In the backdrop of disaster management department’s warning that Bihar was facing drought threat, agriculture experts are divided over whether kharif food production would be less in Bihar, or would be only marginally less. Whatever be the outcome rains between now and September 15 would be crucial for kharif yield.
Indian Counci for Agricultural Research (ICAR) weather-based agro advisory said on Sunday that light rainfall occurred at a few places in the state during the past few days leading to around 70 to 80% of paddy transplanting and maize sowing across the state. The transplanting has been very poor in Bhojpur, Munger and Buxar districts, ICAR added.
However, transplanted paddy is facing moisture stress in many parts of the state as maximum temperature ranged from 32.3 C to 34.0°C and the minimum from 24.4°C to 26.9°C. Sowing of vegetables like ladyfinger, brinjal, cauliflower, chilli and radish crops has begun, while plant protection measures against ladyfinger pests, weeding in transplanted paddy crop and sowing of arhar in upland areas were in progress, ICAR stated.
According to K M Singh,head, socio-economic training and extension, ICAR-Research Centre for Eastern Region (RCER), Patna, the overall situation in paddy growing areas of north and northeast Bihar and the maize producing Kosi region was satisfactory. “With a rainfall deficit of 15-20% food production may decline only marginally, not substantially,” he added. If at all, the situation worsened, we might face a reduction of 10-20% in food production, Singh asserted.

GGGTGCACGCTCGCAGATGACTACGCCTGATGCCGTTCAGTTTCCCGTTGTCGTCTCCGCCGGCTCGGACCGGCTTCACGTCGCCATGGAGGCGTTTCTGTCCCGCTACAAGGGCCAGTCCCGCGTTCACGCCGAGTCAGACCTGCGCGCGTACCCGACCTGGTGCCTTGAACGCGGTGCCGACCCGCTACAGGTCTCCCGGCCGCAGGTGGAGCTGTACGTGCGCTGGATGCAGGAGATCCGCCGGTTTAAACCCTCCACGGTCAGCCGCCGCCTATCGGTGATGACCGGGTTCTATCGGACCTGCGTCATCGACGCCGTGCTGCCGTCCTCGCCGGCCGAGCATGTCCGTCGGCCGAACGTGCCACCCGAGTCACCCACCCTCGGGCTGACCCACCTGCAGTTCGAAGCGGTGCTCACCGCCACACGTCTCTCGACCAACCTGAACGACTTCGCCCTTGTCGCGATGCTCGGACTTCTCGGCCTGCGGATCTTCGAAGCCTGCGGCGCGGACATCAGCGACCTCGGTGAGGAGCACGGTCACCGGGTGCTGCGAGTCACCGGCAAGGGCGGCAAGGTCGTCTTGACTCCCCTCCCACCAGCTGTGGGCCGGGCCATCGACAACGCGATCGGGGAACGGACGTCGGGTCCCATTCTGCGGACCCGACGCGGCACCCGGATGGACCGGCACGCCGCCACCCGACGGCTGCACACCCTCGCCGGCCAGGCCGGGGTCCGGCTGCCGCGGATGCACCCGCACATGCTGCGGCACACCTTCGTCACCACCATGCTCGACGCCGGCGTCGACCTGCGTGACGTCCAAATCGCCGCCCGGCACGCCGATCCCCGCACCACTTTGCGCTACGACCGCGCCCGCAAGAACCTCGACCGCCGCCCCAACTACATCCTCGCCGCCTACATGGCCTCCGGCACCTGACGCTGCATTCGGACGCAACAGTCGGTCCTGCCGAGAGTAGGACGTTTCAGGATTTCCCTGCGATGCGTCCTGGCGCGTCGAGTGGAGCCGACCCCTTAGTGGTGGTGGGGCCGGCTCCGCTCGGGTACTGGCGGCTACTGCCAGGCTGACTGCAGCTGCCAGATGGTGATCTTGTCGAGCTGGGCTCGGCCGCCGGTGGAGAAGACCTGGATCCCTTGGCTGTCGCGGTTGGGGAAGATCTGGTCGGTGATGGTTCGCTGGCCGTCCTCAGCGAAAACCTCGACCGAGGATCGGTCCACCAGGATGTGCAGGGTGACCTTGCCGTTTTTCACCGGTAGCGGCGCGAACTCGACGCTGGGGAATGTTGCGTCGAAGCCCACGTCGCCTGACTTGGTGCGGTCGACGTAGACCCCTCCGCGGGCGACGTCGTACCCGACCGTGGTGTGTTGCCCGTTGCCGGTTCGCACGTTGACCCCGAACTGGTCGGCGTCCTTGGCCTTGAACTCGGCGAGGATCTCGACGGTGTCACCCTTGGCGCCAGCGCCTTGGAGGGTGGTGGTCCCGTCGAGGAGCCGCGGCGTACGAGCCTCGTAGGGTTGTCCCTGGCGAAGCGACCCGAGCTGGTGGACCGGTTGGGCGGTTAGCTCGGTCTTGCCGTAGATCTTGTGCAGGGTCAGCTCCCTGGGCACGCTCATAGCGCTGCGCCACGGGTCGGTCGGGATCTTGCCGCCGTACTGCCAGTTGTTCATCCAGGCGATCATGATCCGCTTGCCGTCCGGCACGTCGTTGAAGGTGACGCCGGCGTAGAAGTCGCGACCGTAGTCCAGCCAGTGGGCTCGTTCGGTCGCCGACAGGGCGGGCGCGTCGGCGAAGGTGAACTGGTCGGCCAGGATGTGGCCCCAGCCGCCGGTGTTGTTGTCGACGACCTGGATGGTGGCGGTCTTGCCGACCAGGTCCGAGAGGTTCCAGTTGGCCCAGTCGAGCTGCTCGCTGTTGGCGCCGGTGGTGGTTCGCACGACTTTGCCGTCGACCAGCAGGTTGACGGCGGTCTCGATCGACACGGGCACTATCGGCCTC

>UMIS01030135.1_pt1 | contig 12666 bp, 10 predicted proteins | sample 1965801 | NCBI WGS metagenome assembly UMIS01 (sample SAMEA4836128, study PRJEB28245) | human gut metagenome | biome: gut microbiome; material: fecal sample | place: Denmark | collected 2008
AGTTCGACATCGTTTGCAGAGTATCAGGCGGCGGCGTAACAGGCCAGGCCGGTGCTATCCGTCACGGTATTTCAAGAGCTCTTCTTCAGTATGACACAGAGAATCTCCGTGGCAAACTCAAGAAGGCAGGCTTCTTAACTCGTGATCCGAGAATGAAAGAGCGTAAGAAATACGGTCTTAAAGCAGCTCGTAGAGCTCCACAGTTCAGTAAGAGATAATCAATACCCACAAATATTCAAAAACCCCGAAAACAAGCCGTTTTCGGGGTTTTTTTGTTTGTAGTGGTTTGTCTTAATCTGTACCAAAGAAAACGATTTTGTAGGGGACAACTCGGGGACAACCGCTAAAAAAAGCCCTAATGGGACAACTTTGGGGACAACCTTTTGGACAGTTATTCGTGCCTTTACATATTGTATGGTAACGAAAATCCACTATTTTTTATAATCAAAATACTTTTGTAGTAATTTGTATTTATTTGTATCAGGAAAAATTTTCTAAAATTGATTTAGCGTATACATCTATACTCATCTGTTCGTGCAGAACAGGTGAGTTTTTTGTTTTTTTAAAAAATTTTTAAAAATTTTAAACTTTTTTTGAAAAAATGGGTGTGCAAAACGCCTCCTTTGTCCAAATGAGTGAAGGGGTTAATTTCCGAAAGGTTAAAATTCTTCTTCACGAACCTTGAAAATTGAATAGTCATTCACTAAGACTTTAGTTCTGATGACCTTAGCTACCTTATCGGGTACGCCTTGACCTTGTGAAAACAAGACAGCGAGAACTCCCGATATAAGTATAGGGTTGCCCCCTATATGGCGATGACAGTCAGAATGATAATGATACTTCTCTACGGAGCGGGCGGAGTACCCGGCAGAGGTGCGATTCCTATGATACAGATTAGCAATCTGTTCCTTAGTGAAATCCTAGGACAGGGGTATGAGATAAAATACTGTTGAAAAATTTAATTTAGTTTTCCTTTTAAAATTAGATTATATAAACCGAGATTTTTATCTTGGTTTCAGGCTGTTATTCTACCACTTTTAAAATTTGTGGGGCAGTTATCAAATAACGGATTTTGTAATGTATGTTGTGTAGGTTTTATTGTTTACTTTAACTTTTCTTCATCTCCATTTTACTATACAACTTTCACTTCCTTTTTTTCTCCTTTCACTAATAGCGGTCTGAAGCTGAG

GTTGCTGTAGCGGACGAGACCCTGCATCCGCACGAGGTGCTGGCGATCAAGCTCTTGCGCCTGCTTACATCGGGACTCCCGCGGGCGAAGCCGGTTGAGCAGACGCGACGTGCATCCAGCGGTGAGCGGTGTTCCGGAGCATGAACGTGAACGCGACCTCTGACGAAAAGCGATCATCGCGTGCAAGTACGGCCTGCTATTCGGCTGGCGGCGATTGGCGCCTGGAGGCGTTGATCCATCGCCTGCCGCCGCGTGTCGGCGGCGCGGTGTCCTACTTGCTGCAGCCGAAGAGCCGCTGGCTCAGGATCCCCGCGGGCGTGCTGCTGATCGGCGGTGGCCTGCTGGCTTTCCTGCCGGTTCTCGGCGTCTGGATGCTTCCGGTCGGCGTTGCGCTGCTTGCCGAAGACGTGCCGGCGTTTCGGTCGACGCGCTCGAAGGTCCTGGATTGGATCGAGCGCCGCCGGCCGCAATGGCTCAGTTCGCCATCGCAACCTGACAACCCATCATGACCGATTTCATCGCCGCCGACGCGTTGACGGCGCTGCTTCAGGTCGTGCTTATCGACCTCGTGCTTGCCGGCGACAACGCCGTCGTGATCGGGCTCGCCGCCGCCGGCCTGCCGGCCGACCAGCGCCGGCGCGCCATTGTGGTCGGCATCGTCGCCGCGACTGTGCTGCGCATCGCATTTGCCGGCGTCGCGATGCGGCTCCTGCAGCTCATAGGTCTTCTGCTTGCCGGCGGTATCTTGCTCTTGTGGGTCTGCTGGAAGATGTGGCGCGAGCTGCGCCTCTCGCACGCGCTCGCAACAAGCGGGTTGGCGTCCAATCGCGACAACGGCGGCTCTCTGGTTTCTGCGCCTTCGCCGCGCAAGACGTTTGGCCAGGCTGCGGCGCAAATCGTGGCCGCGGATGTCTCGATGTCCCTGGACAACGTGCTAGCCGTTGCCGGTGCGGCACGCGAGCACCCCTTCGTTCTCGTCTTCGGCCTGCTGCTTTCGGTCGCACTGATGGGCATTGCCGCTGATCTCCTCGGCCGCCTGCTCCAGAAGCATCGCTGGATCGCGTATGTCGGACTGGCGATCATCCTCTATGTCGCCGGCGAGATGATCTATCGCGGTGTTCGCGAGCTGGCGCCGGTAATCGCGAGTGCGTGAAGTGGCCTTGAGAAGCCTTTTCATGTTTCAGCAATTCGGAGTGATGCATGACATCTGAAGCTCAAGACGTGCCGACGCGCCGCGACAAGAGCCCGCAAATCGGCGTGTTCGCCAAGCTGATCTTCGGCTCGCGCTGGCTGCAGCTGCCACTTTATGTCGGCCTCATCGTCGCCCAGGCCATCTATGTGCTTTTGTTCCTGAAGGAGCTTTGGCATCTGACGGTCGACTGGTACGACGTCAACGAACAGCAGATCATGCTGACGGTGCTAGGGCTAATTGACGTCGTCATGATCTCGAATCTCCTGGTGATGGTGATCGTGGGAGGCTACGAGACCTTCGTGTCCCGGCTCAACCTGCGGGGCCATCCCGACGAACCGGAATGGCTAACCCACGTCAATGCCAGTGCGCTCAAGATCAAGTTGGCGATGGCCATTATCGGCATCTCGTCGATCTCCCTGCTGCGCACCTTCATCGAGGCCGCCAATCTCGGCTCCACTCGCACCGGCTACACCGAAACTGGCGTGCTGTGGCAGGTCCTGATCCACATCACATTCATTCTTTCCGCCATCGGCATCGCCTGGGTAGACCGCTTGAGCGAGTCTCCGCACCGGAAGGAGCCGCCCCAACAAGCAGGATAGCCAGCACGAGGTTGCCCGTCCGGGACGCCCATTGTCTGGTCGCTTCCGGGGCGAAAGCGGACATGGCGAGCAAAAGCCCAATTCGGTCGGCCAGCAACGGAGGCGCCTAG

Earlier this month chief minister Nitish Kumar had said the prospect of drought loomed over Bihar due to inadequate rainfall in 179 out of total 534 blocks, which received less than normal rainfall since June, affecting paddy and maize cultivation. He had noted prices of fodder too had risen.
The disaster management department last week had saidpaddy and maize coverage in Munger, Bhagalpur, Jehanabad and Jamui districts, besides Magadh division, had been generally poor, due to inadequate monsoon.
In sharp contrast, S S Singh, head, crop research, ICARRECER,Patna, said, rainfall deficit up to 20% would not be able to affect paddy and maize crops much. He admitted rains between now and September 15 would play a crucial role in deciding Bihar’s kharif food production as paddy flowering took place between October 20 and 25.
“If we have enough rains, paddy crop would not face moisture stress. However, less rain would mean a loss of 15-20% of late transplant variety of paddy,” he said. Normally transplanted and late transplanted paddy might also face vegetative and reproductive drought due to rainfall deficit, he added.